[047] FIG. 6B is a graphical depiction - and related data - of the projected elastic buckling caused by lateral loading of one embodiment of the acute Z-shaped pier according to the software analysis described in the Example, according to one embodiment.

[048] FIG. 6C is a graphical depiction - and related data - of the projected elastic buckling caused by lateral loading of one embodiment of the acute Z-shaped pier according to the software analysis described in the Example, according to one embodiment.

[049] FIG. 6D is a graphical depiction - and related data - of the projected elastic buckling caused by lateral loading of one embodiment of the acute Z-shaped pier according to the software analysis described in the Example, according to one embodiment.

[050] FIG. 7A is a line graph depicting the lateral deflection of the test piers at 5 feet embedment in the Example, according to one embodiment.

[051 ] FIG. 7B is a line graph depicting the lateral deflection of the test piers at 5.5 feet embedment in the Example, according to one embodiment.

[052] FIG. 7C is a line graph depicting the lateral deflection of the test piers at 5 feet embedment in the Example, according to one embodiment.

[053] FIG. 8A is a line graph depicting the lateral deflection of Pier 1 in the load testing of the Example, according to one embodiment.

[054] FIG. 8B is a line graph depicting the lateral deflection of Pier 2 in the load testing of the Example, according to one embodiment.

[055] FIG. 8C is a line graph depicting the lateral deflection of Pier 3 in the load testing of the Example, according to one embodiment.

[056] FIG. 8D is a line graph depicting the lateral deflection of Pier 4 in the load testing of the Example, according to one embodiment.

[057] FIG. 8E is a line graph depicting the lateral deflection of Pier 5 in the load testing of the Example, according to one embodiment. [058] FIG. 8F is a line graph depicting the lateral deflection of Pier 6 in the load testing of the Example, according to one embodiment.

[059] FIG. 8G is a line graph depicting the lateral deflection of Pier 7 in the load testing of the Example, according to one embodiment.

[060] FIG. 8H is a line graph depicting the lateral deflection of Pier 8 in the load testing of the Example, according to one embodiment.

[061 ] FIG. 81 is a line graph depicting the lateral deflection of Pier 9 in the load testing of the Example, according to one embodiment.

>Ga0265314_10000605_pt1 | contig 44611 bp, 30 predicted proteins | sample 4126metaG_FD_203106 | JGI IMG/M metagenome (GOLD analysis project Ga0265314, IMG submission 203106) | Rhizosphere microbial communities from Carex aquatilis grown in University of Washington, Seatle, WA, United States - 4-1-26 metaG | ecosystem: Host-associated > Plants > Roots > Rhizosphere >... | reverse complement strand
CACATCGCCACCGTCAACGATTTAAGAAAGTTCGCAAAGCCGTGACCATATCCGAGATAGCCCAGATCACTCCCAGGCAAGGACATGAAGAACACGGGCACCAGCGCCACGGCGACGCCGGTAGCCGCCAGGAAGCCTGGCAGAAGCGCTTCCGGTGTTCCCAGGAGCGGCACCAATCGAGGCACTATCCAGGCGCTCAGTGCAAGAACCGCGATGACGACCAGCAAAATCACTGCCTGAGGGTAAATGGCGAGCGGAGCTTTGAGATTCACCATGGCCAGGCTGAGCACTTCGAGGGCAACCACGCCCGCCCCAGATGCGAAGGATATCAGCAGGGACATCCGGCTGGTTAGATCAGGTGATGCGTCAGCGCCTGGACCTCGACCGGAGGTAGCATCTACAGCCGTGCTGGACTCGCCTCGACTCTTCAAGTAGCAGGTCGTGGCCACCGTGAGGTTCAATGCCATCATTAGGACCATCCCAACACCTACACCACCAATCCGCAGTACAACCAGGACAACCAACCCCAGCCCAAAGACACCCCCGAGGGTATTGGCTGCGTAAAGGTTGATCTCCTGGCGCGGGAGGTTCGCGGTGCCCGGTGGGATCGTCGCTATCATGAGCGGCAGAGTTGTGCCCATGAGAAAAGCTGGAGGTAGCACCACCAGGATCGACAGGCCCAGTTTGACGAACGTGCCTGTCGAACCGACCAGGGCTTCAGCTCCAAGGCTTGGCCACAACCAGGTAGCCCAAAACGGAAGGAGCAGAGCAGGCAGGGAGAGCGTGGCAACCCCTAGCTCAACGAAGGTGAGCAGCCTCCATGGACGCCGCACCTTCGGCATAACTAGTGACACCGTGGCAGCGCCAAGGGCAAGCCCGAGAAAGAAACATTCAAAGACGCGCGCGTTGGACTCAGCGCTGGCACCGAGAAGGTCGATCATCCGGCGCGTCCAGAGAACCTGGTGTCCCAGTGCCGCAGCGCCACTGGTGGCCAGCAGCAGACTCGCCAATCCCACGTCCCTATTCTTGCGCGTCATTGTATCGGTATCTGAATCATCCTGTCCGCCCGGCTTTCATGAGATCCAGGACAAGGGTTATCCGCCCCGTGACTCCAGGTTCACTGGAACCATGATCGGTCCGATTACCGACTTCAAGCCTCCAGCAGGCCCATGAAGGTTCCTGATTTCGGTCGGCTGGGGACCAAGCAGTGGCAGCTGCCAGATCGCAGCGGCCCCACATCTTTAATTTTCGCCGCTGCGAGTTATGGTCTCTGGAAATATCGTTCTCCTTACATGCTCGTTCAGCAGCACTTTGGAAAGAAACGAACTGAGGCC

[062] FIG. 8J is a line graph depicting the lateral deflection of Pier 10 in the load testing of the Example, according to one embodiment.

[063] FIG. 8K is a line graph depicting the lateral deflection of Pier 11 in the load testing of the Example, according to one embodiment.

[064] FIG. 8L is a line graph depicting the lateral deflection of Pier 12 in the load testing of the Example, according to one embodiment.

DETAILED DESCRIPTION

[065] The various embodiments disclosed or contemplated herein relate to improved support beam embodiments. Further embodiments relate to roll form support beams. The various support structure embodiments can be used in a number of implementations, including in the solar industry.

[066] Amongst various processes for forming a structural shape, roll forming provides flexibility such that it allows the engineer to use her/his creativity to generate the perfect shape for the specific application it is designed for. In use, roll forming takes slit coil known as band and cold form the shape through a progressive set of specially designed rollers to achieve the shape desired.

[067] The various support structure embodiments disclosed herein provide an optimized shape that can achieve the 3 measurements for a solar pier (discussed below) yet reduce the amount of material used in comparison to a standard wide flange beam (such as the beam 10 as depicted in FIG. ID), thus reducing the cost while improving the stability of the support structure. As such, certain of the embodiments disclosed or contemplated herein utilize certain shapes that can meet or exceed the advantages of the industry accepted wide flange beam shape as a solar array pier.